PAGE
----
Teachers who have taught more than ten years may belong to the “during our days” school of thought and may insist on dealing with indiscipline as it was dealt during their days: frequent use of the cane, and the idea that pupils should be seen and not heard. Such teachers are believed to be intolerant to the wayward behavior exhibited by the young people in schools (Kihumba, Njagi and Ng’eno, 2009). Basci and Dilekmen (2009) found out that teachers who had taught for a longer time; more than 26 years, resorted more to corporal punishment as a way of maintaining classroom discipline, instead of acceptance new modes of maintaining discipline (guidance and counseling).
Basci and Dilekmen(2009) consider the effect of age on teachers’ attitudes towards corporal punishment, based on their finding there was no significant difference between the age groups regarding attitudes towards corporal punishment. However the mean scores indicate that age group 40-49 years with a mean of 36.67 had the least favorable attitude towards corporal punishment, the age group 50-59 years had the least mean of 34.25 implying that they were more favorable towards corporal punishment. Analysis of the difference between experience of teachers and attitudes towards corporal punishment reveal that senior teachers with experience of 26 years and above were more favorable to corporal punishment compared to other groups. This was attributed to the fact that the teachers loss of strength and increasing incompetence in class management made them to opt for corporal punishment as a quick solution. In comparison Waititu and Khamasi (2009) point out that, teachers with long time experience have better knowledge of student sub-cultures and are therefore in a position to make appropriate choices of discipline methods.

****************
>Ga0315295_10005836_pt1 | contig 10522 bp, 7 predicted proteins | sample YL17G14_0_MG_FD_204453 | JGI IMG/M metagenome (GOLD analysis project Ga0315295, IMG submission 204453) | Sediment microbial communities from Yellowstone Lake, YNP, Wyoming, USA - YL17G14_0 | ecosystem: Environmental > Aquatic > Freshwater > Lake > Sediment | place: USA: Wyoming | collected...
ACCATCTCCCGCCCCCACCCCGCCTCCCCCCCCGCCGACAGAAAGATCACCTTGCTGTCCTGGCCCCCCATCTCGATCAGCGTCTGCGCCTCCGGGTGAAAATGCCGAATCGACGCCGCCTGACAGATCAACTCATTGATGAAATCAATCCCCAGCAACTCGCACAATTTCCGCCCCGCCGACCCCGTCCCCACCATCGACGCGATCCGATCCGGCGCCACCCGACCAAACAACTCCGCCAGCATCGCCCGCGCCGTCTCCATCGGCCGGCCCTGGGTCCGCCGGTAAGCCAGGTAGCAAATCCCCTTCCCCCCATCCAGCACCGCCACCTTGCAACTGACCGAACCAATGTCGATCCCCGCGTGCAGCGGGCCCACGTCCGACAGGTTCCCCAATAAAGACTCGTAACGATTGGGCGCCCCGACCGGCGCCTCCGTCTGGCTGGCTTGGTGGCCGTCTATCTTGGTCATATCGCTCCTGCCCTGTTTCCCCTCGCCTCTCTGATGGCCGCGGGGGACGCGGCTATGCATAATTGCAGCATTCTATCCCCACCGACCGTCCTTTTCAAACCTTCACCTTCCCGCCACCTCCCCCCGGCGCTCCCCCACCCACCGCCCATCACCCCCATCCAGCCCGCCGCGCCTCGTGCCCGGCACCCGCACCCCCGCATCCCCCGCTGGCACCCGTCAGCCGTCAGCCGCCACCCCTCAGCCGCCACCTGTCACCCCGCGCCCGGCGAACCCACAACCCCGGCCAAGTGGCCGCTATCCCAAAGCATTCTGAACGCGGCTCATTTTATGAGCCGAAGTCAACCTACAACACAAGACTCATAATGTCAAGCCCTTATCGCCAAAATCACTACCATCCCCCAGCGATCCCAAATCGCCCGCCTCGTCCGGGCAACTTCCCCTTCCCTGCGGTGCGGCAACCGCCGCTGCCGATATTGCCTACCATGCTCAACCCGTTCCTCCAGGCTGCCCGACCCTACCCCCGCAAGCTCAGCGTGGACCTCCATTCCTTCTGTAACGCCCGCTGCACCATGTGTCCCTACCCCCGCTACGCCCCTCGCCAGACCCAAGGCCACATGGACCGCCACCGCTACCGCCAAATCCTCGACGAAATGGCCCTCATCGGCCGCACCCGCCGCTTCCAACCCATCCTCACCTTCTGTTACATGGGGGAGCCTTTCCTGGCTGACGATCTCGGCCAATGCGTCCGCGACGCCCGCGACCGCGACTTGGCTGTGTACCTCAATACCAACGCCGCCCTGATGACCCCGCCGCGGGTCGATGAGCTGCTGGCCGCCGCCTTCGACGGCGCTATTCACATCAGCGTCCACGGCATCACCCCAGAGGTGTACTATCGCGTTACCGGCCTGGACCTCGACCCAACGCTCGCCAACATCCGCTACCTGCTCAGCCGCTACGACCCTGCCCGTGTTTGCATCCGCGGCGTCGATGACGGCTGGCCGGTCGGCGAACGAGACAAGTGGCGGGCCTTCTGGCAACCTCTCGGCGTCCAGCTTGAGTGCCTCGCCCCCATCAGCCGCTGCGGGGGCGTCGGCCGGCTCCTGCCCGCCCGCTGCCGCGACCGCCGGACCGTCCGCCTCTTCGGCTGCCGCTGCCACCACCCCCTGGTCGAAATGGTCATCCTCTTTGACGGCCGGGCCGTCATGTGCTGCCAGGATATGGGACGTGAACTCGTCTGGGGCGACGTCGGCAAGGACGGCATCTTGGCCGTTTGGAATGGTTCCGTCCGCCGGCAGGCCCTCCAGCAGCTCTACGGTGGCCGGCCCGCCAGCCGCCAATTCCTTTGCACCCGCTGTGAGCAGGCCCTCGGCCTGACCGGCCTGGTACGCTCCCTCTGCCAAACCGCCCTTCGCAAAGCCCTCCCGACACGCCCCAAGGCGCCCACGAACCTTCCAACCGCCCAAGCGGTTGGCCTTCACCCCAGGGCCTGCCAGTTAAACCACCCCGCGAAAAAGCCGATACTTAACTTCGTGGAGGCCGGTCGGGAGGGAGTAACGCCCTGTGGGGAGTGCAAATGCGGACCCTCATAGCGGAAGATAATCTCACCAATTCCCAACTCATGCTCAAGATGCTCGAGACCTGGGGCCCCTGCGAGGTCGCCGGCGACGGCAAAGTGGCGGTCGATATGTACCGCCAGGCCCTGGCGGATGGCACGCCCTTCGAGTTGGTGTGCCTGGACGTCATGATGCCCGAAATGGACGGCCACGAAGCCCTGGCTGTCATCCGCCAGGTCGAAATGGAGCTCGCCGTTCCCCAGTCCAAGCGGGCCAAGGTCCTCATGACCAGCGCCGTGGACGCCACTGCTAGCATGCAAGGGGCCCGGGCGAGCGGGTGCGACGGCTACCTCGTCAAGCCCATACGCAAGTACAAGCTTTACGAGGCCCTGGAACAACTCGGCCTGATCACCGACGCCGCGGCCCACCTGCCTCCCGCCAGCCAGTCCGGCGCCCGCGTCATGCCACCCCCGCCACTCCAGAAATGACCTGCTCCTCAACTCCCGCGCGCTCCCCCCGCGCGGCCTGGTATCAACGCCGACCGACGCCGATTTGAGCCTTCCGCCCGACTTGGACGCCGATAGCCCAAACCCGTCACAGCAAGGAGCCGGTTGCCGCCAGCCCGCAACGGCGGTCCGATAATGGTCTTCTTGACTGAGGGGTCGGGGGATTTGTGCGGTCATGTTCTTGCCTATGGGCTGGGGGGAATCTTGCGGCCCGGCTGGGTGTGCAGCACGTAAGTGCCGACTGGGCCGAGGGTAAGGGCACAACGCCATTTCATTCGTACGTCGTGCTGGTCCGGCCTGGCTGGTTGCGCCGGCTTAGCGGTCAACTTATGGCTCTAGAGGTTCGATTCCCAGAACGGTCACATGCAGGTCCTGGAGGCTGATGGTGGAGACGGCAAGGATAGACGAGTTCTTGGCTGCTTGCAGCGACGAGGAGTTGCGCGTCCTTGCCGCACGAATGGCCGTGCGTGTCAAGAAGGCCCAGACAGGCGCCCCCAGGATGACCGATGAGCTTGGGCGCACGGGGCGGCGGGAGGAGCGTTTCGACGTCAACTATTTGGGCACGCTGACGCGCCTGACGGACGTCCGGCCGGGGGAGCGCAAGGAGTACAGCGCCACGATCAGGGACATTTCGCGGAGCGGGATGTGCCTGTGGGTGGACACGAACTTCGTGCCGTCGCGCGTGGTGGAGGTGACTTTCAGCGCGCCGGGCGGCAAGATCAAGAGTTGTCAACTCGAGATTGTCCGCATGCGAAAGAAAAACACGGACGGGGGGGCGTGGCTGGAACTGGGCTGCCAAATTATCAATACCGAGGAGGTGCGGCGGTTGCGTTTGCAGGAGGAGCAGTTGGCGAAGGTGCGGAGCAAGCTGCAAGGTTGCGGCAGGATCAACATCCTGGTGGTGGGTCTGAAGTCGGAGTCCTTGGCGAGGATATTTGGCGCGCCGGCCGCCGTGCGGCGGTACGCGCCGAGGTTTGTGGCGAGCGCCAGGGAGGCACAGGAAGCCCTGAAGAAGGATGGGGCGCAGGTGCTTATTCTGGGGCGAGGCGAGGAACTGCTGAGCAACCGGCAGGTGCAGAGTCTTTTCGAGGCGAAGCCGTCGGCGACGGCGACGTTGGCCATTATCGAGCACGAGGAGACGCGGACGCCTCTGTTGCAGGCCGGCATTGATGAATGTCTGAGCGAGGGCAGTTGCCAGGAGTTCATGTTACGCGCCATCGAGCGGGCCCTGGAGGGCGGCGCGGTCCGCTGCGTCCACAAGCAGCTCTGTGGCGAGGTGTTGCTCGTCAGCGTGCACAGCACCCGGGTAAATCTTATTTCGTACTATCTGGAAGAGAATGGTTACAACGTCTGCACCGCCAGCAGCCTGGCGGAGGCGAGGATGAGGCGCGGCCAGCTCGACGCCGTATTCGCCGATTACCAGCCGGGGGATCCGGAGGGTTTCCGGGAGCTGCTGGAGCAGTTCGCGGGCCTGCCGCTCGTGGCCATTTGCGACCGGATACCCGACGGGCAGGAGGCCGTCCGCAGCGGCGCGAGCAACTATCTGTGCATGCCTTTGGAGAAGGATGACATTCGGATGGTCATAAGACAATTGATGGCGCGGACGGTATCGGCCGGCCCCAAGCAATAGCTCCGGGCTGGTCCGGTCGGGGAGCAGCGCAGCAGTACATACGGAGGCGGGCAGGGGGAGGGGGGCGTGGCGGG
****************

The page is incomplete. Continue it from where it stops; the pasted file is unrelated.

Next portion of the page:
Age and experience in teaching profession are related variables. It is likely that the aged members of the staff have taught for a longer time. Young and old generations have tended to hold divergent views on certain features of life. It was of interest therefore to establish whether experience of a teacher plays a role in the attitude formation towards guidance and counseling. It is presumed that the young inexperienced teachers may be more receptive and cooperative in participating in guidance and counseling in school by virtue of their youth and comprehension of youth issues. On the other hand, the more experienced teachers may take appropriate measures in their choices of discipline methods in varied situations, by virtue of having tested which measure works and which does not work. Consequently, the study will presume a relationship between age and experience of teachers in relationship to their attitude towards guidance and counseling and the choice of discipline methods. It aims at developing whether there will be a difference in the attitudes of long serving teachers and those who have served for a short time and attitudes of elderly teachers and young teachers.